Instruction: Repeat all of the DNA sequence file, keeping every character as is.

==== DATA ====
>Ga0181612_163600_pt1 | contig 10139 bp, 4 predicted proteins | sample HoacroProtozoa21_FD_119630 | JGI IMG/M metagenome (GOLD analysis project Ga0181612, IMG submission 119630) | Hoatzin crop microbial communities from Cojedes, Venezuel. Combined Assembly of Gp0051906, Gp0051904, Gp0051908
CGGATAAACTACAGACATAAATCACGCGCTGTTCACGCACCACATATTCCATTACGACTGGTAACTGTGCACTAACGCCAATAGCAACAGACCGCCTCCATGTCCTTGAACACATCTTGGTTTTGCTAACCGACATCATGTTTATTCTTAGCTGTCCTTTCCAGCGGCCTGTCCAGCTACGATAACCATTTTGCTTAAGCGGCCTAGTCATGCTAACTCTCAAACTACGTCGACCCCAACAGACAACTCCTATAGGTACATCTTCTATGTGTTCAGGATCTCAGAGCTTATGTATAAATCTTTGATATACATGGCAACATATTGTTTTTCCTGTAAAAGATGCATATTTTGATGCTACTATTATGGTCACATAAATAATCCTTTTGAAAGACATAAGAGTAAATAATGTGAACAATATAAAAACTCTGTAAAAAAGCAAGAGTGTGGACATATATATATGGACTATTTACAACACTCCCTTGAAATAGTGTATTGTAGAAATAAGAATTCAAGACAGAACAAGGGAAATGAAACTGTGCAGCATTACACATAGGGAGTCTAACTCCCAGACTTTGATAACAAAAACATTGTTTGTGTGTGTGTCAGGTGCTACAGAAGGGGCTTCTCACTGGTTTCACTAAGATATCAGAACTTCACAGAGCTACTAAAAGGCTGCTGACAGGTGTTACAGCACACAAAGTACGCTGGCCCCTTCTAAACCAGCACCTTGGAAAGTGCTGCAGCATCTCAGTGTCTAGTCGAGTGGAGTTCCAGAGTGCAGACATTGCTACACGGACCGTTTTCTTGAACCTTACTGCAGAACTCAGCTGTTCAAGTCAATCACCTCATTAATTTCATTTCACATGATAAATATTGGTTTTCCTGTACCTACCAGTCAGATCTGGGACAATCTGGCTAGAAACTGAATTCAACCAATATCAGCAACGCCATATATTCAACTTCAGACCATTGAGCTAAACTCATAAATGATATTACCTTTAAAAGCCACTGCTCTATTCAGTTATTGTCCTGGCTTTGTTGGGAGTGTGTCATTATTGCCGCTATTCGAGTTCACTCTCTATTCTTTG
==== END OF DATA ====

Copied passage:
>Ga0181612_163600_pt1 | contig 10139 bp, 4 predicted proteins | sample HoacroProtozoa21_FD_119630 | JGI IMG/M metagenome (GOLD analysis project Ga0181612, IMG submission 119630) | Hoatzin crop microbial communities from Cojedes, Venezuel. Combined Assembly of Gp0051906, Gp0051904, Gp0051908
CGGATAAACTACAGACATAAATCACGCGCTGTTCACGCACCACATATTCCATTACGACTGGTAACTGTGCACTAACGCCAATAGCAACAGACCGCCTCCATGTCCTTGAACACATCTTGGTTTTGCTAACCGACATCATGTTTATTCTTAGCTGTCCTTTCCAGCGGCCTGTCCAGCTACGATAACCATTTTGCTTAAGCGGCCTAGTCATGCTAACTCTCAAACTACGTCGACCCCAACAGACAACTCCTATAGGTACATCTTCTATGTGTTCAGGATCTCAGAGCTTATGTATAAATCTTTGATATACATGGCAACATATTGTTTTTCCTGTAAAAGATGCATATTTTGATGCTACTATTATGGTCACATAAATAATCCTTTTGAAAGACATAAGAGTAAATAATGTGAACAATATAAAAACTCTGTAAAAAAGCAAGAGTGTGGACATATATATATGGACTATTTACAACACTCCCTTGAAATAGTGTATTGTAGAAATAAGAATTCAAGACAGAACAAGGGAAATGAAACTGTGCAGCATTACACATAGGGAGTCTAACTCCCAGACTTTGATAACAAAAACATTGTTTGTGTGTGTGTCAGGTGCTACAGAAGGGGCTTCTCACTGGTTTCACTAAGATATCAGAACTTCACAGAGCTACTAAAAGGCTGCTGACAGGTGTTACAGCACACAAAGTACGCTGGCCCCTTCTAAACCAGCACCTTGGAAAGTGCTGCAGCATCTCAGTGTCTAGTCGAGTGGAGTTCCAGAGTGCAGACATTGCTACACGGACCGTTTTCTTGAACCTTACTGCAGAACTCAGCTGTTCAAGTCAATCACCTCATTAATTTCATTTCACATGATAAATATTGGTTTTCCTGTACCTACCAGTCAGATCTGGGACAATCTGGCTAGAAACTGAATTCAACCAATATCAGCAACGCCATATATTCAACTTCAGACCATTGAGCTAAACTCATAAATGATATTACCTTTAAAAGCCACTGCTCTATTCAGTTATTGTCCTGGCTTTGTTGGGAGTGTGTCATTATTGCCGCTATTCGAGTTCACTCTCTATTCTTTG